Regardless of the kind of article submitted to the journal, contributors should recognize the underlying values that we seek in journal content:
The CAUSE Board of Directors adopted as a theme for 1997 "Enterprise- wide Leadership for Information Resources," and the association's Current Issues Committee has encouraged submission of journal articles in the following areas as being of high priority in the coming year:
CAUSE/EFFECT contributors are encouraged to submit articles addressing these and other topics for review by the CAUSE Editorial Committee. Publication guidelines and submission details may be found on the CAUSE World Wide Web site at http://www.cause.org/cause-effect/ce-pub-guide.html, or mirrored in the U.K. at http://cause-www.niss.ac.uk/cause-effect/ce-pub-guide.html
"I first became involved in CAUSE as an academic library director over ten years ago. Their conferences and publications became the best way for me to put into context the technological development of information services on my campus. CAUSE/EFFECT provided me and my staff with thought-provoking and educational opportunities that stretched our thinking and goals. Since I started teaching, CAUSE/EFFECT and CAUSE's other publications (for example, documents from their Information Resources Library and the CAUSE Professional Paper Series) are required reading for my students -- as they should be for practicing librarians anywhere."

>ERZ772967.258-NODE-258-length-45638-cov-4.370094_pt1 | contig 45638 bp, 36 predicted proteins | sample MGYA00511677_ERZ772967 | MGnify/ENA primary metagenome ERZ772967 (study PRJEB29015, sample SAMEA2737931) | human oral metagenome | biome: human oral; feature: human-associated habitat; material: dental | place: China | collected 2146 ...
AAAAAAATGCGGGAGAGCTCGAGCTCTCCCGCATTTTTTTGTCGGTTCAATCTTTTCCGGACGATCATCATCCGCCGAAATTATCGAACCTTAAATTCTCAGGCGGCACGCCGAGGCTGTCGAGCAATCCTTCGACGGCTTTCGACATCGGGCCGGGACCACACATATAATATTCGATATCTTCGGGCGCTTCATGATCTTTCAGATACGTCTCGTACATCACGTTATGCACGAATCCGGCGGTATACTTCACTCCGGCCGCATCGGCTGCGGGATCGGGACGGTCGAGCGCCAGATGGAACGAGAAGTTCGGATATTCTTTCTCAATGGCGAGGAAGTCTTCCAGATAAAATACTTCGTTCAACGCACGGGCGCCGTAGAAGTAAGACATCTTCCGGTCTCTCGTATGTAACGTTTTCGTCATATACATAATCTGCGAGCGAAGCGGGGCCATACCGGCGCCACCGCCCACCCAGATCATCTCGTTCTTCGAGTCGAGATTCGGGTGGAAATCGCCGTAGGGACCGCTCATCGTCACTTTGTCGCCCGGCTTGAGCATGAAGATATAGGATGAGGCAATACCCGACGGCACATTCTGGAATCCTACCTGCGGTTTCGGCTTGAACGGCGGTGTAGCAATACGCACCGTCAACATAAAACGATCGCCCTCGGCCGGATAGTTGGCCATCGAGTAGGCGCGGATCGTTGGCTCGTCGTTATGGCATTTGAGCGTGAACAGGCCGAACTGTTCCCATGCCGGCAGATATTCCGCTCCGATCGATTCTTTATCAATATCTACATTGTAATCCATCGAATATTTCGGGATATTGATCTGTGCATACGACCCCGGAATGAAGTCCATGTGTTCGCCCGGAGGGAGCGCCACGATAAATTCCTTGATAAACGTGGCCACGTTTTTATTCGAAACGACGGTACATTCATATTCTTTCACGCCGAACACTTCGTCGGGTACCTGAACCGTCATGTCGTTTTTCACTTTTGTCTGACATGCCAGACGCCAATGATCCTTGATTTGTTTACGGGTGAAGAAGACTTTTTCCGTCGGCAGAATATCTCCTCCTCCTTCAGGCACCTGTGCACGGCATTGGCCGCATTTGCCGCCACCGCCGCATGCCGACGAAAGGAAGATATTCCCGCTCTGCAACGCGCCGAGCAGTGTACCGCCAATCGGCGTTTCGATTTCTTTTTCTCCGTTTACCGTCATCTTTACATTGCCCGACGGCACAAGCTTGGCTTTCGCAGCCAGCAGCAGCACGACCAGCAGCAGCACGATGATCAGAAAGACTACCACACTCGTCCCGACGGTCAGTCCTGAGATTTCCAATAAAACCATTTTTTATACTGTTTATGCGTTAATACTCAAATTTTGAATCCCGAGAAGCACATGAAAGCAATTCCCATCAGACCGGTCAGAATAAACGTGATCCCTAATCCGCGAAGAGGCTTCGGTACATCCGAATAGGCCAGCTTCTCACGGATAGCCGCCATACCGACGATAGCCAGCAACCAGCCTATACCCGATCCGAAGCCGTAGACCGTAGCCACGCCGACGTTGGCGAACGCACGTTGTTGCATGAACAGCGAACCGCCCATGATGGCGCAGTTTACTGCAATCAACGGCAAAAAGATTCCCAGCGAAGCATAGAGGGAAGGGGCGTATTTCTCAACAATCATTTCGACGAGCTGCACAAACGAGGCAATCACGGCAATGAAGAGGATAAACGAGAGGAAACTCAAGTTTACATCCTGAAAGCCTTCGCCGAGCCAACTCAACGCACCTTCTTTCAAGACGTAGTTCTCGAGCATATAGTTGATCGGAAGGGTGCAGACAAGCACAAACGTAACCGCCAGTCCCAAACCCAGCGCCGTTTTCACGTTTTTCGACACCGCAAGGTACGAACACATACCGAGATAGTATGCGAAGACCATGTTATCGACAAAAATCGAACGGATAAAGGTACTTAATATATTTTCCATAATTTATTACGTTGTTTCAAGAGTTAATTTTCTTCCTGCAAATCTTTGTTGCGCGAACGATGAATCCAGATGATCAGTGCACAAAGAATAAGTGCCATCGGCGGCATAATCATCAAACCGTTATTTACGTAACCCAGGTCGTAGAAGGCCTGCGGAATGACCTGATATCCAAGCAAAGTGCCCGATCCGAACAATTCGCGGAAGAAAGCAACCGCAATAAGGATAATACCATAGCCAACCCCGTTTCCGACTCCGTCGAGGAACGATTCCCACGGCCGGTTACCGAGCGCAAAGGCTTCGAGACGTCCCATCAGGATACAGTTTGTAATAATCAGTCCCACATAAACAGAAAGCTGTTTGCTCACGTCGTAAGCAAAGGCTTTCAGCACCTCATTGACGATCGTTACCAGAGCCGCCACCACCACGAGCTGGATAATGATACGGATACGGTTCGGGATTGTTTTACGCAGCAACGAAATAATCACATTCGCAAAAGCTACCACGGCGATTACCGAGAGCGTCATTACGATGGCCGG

Dean, Palmer School
Long Island University/CW Post Campus
"CAUSE is the preeminent American association for information technology professionals in higher education. Managing human and information resources is the theme which defines the essence of CAUSE. CAUSE sponsors stimulating annual conferences, produces a first-rate periodical, and publishes a distinguished series of special studies. Libraries are recognized as vital information partners within the CAUSE framework. In this age of digital libraries, information transfer, and integrated systems, libraries cannot reach optimum levels of performance without a comprehensive exposure to the principles and practices of information technology. Libraries have always embraced a great CAUSE, and this one is surely no exception."
Arthur P. Young
Director of University Libraries
Northern Illinois University
This article includes content from an article published in CAUSE/EFFECT in Fall 1994, "Information Resources: Technology, Services, and Information," by Jane N. Ryland, CAUSE President. Full text of that article is available by sending e-mail to email@example.com including the message: get cem943president.
Special thanks to Elizabeth Harris, Managing Editor of CAUSE/EFFECT, for her contributions to this article, and to Jeff Hansen for online production.